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‚ÄčA Review of The End of Alchemy
By Scott Hunter
Endineering and Physics Major
Reviewed January 23, 2017

 

    The End of Alchemy, written by Mervyn King, the Governor of the Bank of England, is an analysis of the 2007-9 economic recession and provides critical thoughts on the current stagnation of the world economy. In The End of Alchemy, King discusses the reasons he believes teh 2008 banking crisis occurred and offers ways that these underlying issues could be resolved. The major reform King champions is a reform of central bank lending.
This book addresses economic freedom indirectly, focusing on the tie between the banking sector and government. King supports the economic freedom of banks and business to make loans because he encourages deregulation, but not completely. He also calls for reform of current money and fiscal policy so that it is more efficient. With his reforms implemented, the practice King deems alchemy, or banks selling increasingly risky loans to each other on future profits without enough equity to absorb losses from them, should stop. King explained very well why the banking system needed to change, and I agree that it does need modification, but I think that the methods offered needed some additional policy in place to prevent banks from overextending themselves. King's major idea of  making central banks into a Pawnbroker For All Seasons (PFAS) instead of a Lender of Last Resort (LOLR) would do a good job of eliminating bank runs, and his comment on needing to regulate the leverage ratio a bank can have could be effective in preventing banks from overextending themselves. The leverage regulation is a reform which would actually deregulate to free up banks to make loans of a variety of risks without having to estimate the risk of each loan, and without limiting the number loans a bank could have of a specific risk value. I think that this is a great general solution, but I am curious to see if this would completely solve the problem in practice. The point of the simple solution is that it frees up banks to make loans while giving them a safety net which allows failure, but I wonder if it would be too free, where banks would try to beat the system by changing the proportion of risky assets to safe assets.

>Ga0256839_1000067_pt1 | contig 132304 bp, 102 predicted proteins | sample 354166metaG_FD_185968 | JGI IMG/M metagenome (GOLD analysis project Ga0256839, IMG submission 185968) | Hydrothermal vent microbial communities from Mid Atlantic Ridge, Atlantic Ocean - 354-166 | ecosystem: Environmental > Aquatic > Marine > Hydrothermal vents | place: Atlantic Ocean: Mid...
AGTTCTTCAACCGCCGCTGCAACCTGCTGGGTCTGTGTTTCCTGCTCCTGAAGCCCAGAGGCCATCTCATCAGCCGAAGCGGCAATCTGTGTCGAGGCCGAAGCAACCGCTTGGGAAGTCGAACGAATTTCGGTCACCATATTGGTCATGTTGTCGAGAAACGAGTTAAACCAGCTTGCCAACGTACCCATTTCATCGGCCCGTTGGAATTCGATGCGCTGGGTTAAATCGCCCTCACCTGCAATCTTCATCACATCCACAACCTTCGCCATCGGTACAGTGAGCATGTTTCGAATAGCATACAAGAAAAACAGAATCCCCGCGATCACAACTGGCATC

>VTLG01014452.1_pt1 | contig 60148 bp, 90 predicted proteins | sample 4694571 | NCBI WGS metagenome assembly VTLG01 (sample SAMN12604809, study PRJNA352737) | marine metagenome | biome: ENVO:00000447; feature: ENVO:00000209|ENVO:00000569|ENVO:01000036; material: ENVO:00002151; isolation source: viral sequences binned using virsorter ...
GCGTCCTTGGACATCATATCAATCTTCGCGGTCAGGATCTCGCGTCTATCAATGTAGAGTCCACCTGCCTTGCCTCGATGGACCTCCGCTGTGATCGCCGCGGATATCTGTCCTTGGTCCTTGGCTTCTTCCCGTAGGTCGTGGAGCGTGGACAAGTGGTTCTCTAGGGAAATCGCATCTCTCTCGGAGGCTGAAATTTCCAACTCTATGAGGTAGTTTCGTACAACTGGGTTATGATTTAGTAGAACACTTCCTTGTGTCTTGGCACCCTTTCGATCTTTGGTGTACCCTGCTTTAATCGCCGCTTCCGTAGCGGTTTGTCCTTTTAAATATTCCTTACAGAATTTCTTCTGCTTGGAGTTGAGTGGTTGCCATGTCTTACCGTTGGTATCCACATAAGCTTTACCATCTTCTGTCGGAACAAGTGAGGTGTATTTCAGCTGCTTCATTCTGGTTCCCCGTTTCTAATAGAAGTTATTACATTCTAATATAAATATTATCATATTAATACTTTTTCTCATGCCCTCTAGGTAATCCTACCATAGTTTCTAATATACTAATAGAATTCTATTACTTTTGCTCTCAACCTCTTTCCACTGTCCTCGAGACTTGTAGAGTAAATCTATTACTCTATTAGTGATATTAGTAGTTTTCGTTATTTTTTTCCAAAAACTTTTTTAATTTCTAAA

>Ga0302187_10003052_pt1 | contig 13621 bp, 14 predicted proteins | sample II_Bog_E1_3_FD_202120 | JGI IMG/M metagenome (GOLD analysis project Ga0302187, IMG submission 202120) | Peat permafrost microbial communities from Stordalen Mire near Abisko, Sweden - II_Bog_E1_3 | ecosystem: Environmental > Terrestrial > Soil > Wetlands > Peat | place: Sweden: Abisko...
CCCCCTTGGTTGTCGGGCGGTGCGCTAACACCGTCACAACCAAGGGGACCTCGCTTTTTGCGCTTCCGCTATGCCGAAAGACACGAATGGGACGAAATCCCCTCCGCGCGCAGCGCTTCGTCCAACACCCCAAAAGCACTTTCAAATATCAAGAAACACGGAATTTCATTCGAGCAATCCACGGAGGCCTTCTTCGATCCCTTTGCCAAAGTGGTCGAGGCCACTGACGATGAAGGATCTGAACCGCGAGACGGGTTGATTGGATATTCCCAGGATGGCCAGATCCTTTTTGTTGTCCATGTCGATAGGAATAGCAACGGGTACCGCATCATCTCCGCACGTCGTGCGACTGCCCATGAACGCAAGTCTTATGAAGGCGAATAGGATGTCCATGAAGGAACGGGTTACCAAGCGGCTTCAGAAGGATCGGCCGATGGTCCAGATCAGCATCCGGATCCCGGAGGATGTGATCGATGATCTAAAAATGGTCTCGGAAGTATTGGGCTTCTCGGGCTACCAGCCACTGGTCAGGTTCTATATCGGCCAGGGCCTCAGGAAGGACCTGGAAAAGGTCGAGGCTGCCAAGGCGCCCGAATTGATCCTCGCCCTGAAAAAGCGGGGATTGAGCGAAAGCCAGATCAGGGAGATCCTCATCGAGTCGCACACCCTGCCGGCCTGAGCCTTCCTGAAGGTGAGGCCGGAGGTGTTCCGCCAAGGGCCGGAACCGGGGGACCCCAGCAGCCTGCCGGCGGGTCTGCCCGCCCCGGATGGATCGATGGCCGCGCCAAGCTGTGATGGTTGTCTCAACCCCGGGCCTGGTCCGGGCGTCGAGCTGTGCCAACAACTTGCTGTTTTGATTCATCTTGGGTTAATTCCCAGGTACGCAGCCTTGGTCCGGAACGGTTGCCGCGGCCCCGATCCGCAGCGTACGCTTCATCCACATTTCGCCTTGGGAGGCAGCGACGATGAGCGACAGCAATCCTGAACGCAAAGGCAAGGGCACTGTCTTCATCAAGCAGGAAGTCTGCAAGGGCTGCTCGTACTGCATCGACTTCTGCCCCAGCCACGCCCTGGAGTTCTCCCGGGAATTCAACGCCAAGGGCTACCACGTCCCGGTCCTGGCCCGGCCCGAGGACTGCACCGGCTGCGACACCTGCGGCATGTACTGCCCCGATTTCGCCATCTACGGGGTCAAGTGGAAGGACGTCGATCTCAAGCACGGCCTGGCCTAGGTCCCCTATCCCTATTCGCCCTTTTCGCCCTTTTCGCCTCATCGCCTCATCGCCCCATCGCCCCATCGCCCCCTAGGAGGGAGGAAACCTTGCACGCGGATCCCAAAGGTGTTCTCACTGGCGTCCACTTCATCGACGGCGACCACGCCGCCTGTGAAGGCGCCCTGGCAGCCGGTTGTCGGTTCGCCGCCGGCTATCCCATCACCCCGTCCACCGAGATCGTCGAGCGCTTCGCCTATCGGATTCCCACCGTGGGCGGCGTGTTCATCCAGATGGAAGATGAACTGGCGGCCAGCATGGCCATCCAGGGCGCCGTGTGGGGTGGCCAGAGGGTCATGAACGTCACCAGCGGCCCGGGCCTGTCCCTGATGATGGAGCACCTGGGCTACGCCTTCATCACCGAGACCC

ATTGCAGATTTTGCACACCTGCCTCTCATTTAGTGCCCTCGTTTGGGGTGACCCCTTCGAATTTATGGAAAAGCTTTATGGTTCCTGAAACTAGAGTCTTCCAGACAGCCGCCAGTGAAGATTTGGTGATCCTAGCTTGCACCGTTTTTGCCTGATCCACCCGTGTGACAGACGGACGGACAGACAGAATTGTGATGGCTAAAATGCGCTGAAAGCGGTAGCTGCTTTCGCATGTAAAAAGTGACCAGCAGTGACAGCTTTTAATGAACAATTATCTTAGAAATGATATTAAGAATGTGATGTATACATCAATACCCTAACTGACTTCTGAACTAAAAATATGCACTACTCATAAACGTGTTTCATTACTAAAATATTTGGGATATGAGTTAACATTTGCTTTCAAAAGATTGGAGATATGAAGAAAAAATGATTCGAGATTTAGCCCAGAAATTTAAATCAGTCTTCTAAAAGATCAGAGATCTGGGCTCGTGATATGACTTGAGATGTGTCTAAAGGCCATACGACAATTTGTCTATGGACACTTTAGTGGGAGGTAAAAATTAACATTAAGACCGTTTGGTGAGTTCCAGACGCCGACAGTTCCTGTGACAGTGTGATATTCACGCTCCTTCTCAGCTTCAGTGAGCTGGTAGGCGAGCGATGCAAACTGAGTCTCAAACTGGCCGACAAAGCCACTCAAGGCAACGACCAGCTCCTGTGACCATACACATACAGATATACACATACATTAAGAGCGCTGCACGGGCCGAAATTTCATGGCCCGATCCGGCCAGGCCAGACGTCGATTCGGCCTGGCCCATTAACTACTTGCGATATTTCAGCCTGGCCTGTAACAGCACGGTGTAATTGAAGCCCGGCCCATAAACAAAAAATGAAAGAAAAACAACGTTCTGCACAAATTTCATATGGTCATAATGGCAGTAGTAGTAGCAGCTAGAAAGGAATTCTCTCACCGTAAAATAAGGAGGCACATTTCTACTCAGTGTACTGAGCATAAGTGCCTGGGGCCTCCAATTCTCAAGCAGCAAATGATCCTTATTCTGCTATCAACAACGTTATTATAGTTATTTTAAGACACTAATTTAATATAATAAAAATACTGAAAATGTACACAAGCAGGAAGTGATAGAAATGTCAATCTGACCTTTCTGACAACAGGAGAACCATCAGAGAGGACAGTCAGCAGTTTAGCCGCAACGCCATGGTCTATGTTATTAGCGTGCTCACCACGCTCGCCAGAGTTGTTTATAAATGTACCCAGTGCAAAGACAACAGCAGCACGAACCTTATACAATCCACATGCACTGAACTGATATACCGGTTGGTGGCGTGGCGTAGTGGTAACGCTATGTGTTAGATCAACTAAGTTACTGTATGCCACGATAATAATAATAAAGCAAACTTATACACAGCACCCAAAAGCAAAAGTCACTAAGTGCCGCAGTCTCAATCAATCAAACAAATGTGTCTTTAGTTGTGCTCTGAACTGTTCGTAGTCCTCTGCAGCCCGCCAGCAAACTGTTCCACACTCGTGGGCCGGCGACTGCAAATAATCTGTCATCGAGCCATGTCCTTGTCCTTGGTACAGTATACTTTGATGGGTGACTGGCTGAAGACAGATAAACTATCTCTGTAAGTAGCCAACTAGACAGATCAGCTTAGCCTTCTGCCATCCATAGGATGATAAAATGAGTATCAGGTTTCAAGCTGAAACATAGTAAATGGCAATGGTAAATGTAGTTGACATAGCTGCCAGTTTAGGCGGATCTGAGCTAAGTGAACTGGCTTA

Another way economic freedom was discussed was in exploring the relationship of central banks to nations. Mervyn King's view was that money is tied to national boundaries. He uses countries using the euro as an example to show that countries using a common currency are chained to each other. They lose control over inflation targets and their own central banks. Further, each country in such a union is subject to the financial decisions of the union, and so loses sovereignty over their own economy. I absolutely agree. It could be possible for such a union to exist, and other countries exist which have adopted other currencies as their own, but they lose the power to control the economy by printing money and deciding exchange rates, and are at the mercy of the fluctuations of the adopted currency. This is okay for emerging economies, King asserts that an essential part of a successful capitalist economy is stability, and this would limit the stability of an established nation. King makes good, logical points. I think that though a single currency would be simpler, different currencies varying by country provide enough freedom for a country to control its own economy.

    These economic freedoms which King addressed are primarily for central banks. First, King is saying that central banks should be unchained from having to bail out banks because independent banks are too essential to fail. By becoming a PFAS, this would maintain the necessary confidence in banks during an economic downturn to prevent bank runs while allowing appropriate competition, where a bank that takes on too many risks can be penalized. He also calls for reform and deregulation of banking laws, which he hopes would free up banks to lend as well as give them incentive to make good ones. Second, with regard to currency and inflation targeting, King is in support of central banks having the power to control inflation through their government. If they are part of a greater monetary union, then they and their government lose the freedom to choose their own inflation targets and thus regulation of prices and wages. Both of these freedoms are for an overseeing organization, and are not returning total freedom back to the people directly, but I would say they promote market stability and confidence in banks so that individuals are free to make economic choices using a stable medium, and allow the people of a democratic nation to decide how to run their economy through their elected leaders.

     I think King's explanation of the events behind the 2008 crisis was both thorough and clear. The insight King offered about reforming systems that caused the crisis were well-supported by history and current thought, but also leaves room for expansion and development. These ideas, though challenging for someone new to the field, are worthy of consideration, and should be considered quickly, to resolve the present hurting economy.